Bob Quinlan was interviewed by Risa Olinsky, FreeWalkers Vice President, on what drives him and what it's like joining FreeWalkers.
Bob: It’s true, I love getting around in things with wings or wheels, but I’ve found that walking is the best way to experience the outdoors, whether in urban or rural areas. Although, I love flying (as pilot or passenger), you miss the intimacy of the scenery. I also enjoy riding trains, which I find it very relaxing. But, you can’t just stop the train to get out and take pictures or hike the mountains you go by.
Although, many modes of travel are enjoyable, I find walking is the best way to “get up close and personal.” When you walk through rural and coastal areas, you experience it all – the smell of pine trees, honeysuckle, freshly cut hay and salty ocean air- things you really can’t experience in an airplane, train or car. Walking is also a great way to experience the aura of a city, especially a city with many ethnicities and cultures. There’s nothing like the enticing smell of sweet Italian sausages coming from a push cart on a Manhattan sidewalk or the aromas of all kinds of food in Philadelphia’s Reading Terminal Market. For me, walking all around a city is the best way to take it all in - even better with a group- the miles go faster and if someone misses something of special interest, someone else usually points it out.
Risa: What have been some of your most interesting experiences on the road?
Bob: One of my most interesting experiences while walking was when I walked the Florida Keys, from the top of Key Largo to Key West. I’ve driven this route many times in my life and always enjoyed the breathtaking scenery, but it was difficult to soak it all in while driving along the highway at 50 mph (often with another car on my tail). So, about a month after I retired I decided to walk the entire length when the weather changed abruptly and the skies opened up (right in the middle of the “7 mile bridge”. I was soaked before I could even get my rain gear on although that didn’t stop me. The entire walk was the most memorable one so far.
Risa: How did you learn about FreeWalkers?
I learned about Freewalkers on “Meetup.” After I retired and started walking long distances, I realized that few (actually none) of my friends wanted anything to do with walking further than the distance from a parking lot into a restaurant. While searching for walking groups, “Freewalkers” jumped right out at me. After attending my first event with the group (30-mile Hudson River Loop Walk) I quickly learned there were other “slightly eccentric” people like me out there! I’ve been hooked ever since.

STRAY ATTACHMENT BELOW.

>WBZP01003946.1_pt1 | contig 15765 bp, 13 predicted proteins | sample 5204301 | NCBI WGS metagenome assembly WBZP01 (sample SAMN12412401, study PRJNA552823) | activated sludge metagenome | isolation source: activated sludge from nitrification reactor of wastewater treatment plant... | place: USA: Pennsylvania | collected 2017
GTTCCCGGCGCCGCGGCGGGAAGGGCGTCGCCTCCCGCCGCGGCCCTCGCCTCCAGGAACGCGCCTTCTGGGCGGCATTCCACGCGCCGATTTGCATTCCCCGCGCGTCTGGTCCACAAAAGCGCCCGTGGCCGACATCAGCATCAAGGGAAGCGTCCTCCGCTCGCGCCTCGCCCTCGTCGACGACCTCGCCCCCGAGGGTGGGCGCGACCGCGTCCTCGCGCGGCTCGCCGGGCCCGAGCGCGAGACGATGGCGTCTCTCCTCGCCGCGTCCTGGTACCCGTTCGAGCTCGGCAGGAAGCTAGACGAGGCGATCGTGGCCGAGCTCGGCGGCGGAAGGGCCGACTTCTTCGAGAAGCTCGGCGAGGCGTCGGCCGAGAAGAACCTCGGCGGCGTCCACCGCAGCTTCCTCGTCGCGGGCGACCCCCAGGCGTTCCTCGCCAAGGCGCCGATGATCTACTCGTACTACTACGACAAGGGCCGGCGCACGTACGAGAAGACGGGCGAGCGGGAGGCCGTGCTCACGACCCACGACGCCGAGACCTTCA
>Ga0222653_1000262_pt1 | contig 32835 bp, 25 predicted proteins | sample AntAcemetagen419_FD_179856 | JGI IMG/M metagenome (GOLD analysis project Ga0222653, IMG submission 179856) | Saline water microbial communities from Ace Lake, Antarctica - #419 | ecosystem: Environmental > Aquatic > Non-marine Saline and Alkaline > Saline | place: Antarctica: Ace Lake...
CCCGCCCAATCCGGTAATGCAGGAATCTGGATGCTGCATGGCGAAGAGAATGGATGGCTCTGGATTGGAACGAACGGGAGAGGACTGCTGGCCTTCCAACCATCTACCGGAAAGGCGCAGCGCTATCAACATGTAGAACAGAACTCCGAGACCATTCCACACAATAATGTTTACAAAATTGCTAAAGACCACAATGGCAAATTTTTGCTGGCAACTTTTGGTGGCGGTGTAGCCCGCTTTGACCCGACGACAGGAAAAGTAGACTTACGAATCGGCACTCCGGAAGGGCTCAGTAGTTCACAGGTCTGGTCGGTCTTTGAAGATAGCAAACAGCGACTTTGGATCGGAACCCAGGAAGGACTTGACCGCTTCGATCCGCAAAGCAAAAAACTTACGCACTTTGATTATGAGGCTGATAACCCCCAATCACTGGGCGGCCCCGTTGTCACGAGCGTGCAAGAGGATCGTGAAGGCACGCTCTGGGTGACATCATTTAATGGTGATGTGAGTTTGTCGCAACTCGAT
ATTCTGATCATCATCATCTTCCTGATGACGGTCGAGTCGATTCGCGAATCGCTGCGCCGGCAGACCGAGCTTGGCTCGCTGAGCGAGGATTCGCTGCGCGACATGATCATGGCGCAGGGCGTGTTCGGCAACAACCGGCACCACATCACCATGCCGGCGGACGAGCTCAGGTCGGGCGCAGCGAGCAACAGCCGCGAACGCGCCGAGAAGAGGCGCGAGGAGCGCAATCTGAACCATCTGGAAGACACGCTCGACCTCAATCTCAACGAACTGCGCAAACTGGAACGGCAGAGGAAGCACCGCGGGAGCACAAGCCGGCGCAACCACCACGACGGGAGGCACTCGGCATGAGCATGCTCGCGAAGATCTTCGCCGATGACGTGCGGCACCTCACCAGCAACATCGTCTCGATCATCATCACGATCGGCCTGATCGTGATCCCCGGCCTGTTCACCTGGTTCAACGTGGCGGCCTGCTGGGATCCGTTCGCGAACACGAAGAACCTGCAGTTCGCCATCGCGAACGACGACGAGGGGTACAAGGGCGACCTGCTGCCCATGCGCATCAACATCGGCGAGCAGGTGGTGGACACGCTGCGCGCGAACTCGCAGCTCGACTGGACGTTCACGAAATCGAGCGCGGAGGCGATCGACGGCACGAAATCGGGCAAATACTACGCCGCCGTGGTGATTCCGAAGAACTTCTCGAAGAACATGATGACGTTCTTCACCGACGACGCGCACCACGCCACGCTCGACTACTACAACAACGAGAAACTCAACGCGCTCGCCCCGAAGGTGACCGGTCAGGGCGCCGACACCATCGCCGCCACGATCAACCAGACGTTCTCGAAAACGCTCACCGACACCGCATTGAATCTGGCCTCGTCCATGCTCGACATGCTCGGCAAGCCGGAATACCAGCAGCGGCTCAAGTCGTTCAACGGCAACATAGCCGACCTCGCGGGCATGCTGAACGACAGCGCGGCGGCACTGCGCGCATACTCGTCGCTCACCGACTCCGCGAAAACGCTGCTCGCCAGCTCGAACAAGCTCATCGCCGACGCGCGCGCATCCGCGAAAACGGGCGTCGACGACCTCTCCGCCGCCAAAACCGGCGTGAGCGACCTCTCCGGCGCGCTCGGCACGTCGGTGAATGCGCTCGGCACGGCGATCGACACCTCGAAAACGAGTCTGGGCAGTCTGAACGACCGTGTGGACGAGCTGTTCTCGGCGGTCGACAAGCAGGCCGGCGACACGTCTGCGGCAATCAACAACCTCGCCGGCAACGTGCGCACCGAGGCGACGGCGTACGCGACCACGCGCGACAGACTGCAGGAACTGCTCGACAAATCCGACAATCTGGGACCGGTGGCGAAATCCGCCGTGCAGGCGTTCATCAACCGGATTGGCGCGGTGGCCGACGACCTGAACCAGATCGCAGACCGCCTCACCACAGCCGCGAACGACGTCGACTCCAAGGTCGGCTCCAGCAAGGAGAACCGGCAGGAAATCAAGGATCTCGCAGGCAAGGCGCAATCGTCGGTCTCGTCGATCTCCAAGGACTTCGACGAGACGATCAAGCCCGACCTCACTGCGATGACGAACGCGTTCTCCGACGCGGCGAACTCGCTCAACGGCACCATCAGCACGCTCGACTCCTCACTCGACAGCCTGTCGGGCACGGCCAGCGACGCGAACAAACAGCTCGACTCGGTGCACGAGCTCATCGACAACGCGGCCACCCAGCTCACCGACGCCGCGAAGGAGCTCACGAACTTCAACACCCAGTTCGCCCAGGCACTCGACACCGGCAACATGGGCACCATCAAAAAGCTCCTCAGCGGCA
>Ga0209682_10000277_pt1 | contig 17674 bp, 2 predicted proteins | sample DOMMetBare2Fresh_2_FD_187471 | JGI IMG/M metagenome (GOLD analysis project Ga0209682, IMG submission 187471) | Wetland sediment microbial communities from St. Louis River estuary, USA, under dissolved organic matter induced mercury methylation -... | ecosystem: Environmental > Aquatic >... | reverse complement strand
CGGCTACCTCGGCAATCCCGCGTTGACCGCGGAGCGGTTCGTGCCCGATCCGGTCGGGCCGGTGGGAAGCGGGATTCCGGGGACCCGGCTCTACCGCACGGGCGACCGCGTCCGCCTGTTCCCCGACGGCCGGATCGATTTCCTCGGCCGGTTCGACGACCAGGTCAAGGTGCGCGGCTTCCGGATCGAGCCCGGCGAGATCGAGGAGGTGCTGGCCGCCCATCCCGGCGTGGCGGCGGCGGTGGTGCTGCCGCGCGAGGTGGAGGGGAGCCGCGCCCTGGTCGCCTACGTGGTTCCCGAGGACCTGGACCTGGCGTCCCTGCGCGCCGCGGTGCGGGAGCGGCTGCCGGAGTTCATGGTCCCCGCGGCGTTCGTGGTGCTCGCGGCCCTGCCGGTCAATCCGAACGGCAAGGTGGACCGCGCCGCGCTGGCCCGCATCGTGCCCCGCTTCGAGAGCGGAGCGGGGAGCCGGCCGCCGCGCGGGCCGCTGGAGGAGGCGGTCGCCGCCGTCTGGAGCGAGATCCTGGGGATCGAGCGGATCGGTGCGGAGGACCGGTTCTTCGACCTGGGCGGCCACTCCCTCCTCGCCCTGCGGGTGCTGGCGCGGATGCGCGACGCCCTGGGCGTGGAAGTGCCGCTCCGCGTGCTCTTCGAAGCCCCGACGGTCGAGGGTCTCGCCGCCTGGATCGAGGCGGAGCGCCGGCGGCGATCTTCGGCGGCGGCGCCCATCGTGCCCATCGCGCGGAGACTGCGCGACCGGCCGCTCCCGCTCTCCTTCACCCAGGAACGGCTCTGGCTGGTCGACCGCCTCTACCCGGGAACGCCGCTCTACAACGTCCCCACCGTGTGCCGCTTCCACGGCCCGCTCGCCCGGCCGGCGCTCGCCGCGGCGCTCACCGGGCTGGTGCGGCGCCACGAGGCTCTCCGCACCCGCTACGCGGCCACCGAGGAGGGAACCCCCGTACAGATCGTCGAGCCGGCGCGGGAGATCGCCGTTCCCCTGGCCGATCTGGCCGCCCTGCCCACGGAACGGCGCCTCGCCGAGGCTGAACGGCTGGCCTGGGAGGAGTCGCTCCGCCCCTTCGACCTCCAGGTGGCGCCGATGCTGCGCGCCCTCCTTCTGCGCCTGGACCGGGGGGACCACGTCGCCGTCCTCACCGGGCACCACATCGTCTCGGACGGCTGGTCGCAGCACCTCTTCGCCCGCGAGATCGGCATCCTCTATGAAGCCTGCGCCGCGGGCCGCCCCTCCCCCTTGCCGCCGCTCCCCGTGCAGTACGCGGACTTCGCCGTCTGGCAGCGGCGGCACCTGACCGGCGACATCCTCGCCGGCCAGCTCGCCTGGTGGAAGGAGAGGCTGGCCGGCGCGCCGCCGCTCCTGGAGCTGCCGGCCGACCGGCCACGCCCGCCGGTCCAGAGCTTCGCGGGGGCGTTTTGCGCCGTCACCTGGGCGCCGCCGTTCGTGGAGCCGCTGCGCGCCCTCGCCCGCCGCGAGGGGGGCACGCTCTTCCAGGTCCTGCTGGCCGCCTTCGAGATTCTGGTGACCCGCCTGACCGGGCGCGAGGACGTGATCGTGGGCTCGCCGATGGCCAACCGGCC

Risa: What do you love most about FreeWalkers?
Bob: Without exception, it’s the people. The group’s founder, Paul Kiczek, is a very easy-going, friendly guy who makes everyone feel welcome. There’s no pressure to walk any distance or at any particular pace. Most of the members are friendly and health-conscious people from a variety of backgrounds. With no competitive pressure to meet any particular goals (something I did all my life), I found Freewalkers to be the perfect fit for a retired guy like me who’s no longer in a hurry and has nothing to prove.
I’ve always been an introvert but the members of this group made me comfortable right from the start and I’ve made many new friends here. When we walk (usually in small groups) we talk to one another almost all the time; the miles just fly by. The other things I do, motorcycling, bicycling, kayaking, even flying are well-suited to “loners” (like me), but walking in groups with such nice people has forced me to come out of my shell, so to speak. I now find myself casually talking to strangers that I probably would have avoided in the past.
I will add that many people probably would never think of walking 20 or 30 miles (or more) in a day. As I often say, if you can walk one mile, you can walk two; and if you can walk two miles, push yourself a little and walk three or four and so on. Before you know it you might find yourself walking 30-50 miles in a day! Your feet may hurt, but it’s a good kind of hurt at the end of a full day.
Risa: Bob, from our walks and talks together, I know that you have transformed your health and body over the past few years. How does walking long distances continue to support your wellness goals?
About 3 years ago, I retired and joined Weight Watchers. Through careful eating and sustained exercise, I lost almost 80 pounds. The challenge has been keeping that extra weight off. Participating in Freewalkers events, particularly the longer walks, helps me maintain a healthy weight and level of fitness- something I didn’t do in the past. I supplement my walking with bicycle rides and often go kayaking and “stand-up paddle boarding” on New Jersey’s lakes and rivers.
Risa: With all your life experiences and now retired, what advice would you give young people who might say - “I have no time for exercise?”
For those who think they don’t have the time to exercise, my advice would be to make the time- force yourself to wake up an hour earlier in the morning to exercise if that’s what it takes. I’d also tell them not to let themselves go, like I did. It’s so easy to do while you’re pursuing a career and eating and drinking to be social. It’s so much easier, less painful and cheaper to stay in shape than it is to get back in shape after you’ve let yourself go.